Finkelstein as an academic and not an activist

The sixth word in the previous run-on sentence though reveals why Finkelstein is unable to answer this question. Activism: what Finkelstein doesn’t do.

We look to Finkelstein to be an activist, to be at the front of every rally and to rally the world with fiery words. But he is not that. Finkelstein is an academic. His attachment to Palestine is not physically tangible but he genuinely believes in the Palestine struggle. He is a scholar who does a better job analyzing reports than building rapport with his allies. Maybe that’s his fatal flaw but it could be ours too if we continue making him into what he can’t be and then throwing him to the dogs for it.

Finkelstein may not be the asset he once was. Personally, I find Finkelstein to be in his best form when he finds inconsistencies within military reports or when he cites death ratio statistics. But that isn’t to say that he doesn’t provide any value. That would be both wrong and rude of me to say. Again, he is immensely disagreeable but he is not an enemy. Goldstone is an enemy, Goldstone fell through the cracks, but Finkelstein does not pander to anyone. He just feels an adrenaline rush when nobody agrees with him.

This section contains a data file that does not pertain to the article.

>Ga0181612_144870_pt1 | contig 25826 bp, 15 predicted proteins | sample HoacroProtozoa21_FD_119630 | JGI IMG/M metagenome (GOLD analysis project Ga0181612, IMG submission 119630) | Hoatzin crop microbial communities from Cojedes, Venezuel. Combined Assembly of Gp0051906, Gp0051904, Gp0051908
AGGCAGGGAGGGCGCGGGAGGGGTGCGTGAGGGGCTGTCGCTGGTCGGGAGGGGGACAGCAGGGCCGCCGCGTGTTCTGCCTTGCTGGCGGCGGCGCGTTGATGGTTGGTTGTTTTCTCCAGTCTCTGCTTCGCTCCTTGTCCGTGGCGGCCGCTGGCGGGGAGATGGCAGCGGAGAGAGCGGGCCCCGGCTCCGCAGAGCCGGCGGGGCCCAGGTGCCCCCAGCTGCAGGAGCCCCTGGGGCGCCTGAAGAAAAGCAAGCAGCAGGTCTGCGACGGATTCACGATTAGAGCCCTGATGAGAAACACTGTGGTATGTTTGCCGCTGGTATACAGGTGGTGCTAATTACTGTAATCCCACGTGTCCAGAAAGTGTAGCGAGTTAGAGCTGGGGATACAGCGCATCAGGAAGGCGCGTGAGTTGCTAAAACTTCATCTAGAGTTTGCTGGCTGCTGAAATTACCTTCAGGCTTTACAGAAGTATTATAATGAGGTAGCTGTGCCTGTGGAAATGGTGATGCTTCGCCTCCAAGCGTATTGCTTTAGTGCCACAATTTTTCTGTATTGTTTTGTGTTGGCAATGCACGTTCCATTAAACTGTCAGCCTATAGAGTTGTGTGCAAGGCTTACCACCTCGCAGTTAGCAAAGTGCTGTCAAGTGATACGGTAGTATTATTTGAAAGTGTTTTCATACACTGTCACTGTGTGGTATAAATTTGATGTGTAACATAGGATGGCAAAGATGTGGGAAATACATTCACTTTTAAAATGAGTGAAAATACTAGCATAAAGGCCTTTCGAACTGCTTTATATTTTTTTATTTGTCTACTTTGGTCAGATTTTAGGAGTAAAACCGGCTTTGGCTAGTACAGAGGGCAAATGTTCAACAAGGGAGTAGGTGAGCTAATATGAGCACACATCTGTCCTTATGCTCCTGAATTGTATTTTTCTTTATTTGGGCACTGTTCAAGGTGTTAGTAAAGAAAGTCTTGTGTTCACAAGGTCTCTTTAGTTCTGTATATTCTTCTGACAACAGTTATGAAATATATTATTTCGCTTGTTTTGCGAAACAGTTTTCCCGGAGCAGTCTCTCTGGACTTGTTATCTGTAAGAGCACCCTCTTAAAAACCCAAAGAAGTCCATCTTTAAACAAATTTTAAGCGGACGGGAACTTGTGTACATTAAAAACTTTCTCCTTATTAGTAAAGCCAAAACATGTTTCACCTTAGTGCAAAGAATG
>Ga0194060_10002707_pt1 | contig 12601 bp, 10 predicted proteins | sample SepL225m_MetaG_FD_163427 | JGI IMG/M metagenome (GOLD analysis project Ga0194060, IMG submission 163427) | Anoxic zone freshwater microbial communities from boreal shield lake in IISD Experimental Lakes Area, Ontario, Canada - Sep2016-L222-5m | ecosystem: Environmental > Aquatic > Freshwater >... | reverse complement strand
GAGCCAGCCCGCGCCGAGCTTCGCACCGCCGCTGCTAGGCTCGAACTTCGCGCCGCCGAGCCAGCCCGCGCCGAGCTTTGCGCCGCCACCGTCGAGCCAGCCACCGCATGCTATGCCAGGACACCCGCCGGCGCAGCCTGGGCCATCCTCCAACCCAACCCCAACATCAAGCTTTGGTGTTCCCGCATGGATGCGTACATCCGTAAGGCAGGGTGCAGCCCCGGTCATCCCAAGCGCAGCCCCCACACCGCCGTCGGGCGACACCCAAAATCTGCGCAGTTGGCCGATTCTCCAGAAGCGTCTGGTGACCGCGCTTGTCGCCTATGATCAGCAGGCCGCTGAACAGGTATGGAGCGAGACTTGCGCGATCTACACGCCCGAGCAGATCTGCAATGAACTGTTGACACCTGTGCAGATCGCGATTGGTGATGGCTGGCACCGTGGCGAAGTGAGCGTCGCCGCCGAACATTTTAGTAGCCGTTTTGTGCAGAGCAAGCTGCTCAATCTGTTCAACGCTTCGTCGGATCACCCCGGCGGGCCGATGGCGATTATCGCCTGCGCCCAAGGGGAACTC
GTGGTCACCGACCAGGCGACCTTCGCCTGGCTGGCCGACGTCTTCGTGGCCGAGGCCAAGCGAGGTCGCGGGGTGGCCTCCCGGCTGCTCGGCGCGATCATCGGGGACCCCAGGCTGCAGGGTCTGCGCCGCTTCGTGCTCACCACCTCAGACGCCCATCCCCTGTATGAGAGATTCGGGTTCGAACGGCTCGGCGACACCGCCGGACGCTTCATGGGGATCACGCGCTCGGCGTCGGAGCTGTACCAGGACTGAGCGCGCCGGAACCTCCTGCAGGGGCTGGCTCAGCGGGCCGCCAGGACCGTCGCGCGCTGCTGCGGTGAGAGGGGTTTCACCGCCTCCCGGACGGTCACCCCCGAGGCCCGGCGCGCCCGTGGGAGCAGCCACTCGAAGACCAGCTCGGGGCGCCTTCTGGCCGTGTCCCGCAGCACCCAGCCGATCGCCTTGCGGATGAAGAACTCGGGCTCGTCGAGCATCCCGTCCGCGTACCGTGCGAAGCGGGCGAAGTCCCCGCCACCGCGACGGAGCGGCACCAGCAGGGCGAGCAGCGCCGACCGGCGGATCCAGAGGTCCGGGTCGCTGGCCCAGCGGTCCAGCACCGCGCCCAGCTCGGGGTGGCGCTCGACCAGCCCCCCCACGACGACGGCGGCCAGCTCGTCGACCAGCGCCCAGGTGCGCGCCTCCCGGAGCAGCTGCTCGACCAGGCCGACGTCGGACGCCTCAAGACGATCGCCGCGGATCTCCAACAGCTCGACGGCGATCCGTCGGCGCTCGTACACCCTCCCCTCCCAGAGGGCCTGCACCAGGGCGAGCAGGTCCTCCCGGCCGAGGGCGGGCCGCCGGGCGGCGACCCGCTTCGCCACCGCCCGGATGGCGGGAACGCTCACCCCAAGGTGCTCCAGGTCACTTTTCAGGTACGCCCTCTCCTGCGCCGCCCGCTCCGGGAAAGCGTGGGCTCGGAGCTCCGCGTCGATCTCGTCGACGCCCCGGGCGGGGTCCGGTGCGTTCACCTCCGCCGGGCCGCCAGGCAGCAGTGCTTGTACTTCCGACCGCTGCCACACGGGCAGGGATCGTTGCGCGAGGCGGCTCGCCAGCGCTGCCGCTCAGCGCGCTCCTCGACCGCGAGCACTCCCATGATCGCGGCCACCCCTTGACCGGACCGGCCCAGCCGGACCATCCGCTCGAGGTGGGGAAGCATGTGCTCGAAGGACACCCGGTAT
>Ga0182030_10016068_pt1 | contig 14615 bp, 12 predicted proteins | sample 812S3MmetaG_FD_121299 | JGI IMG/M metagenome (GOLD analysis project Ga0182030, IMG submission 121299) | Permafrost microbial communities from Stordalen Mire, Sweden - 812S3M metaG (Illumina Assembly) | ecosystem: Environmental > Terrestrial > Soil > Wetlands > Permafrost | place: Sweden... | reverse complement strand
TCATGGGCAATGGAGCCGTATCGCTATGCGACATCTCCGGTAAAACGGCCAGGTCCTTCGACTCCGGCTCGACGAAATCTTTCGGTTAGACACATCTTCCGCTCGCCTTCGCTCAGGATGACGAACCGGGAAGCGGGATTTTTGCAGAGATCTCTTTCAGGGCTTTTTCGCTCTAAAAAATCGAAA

His Haaretz interview only reaffirmed just how much I disagree with him. If a two-state solution is ever manifested, the socioeconomic reconfiguration of three distinct territoires will cause it to fail so fast that we will within moments return to square one. Unless his novel approach is a three- or four-state solution (both of which have been suggested by others, namely Americans, in the past), the only other route to take is the one he adamantly rejects. It will take him time to accept but assuming this plays out the way I’m calling it, he will be forced to acknowledge that we all ultimately want peace.

On the other hand, I dare to say that Finkelstein’s interview shares one glaring reality. We’ve done well so far—Israel’s crimes against the Palestinian people are gaining exposure. The world is becoming more aware. True, college administrators, for example, typically condemn anything that is minutely critical of Israel. But on those fronts where the movement has breached the status quo, it is time to carry that momentum further.

At the end of the day, we don’t ‘Israel bash’ out of convenience, Israel bashes itself. We don’t call for a one-state solution because we want to oppose Finkelstein, we call for it because it’s the only solution there is.

Sami Kishawi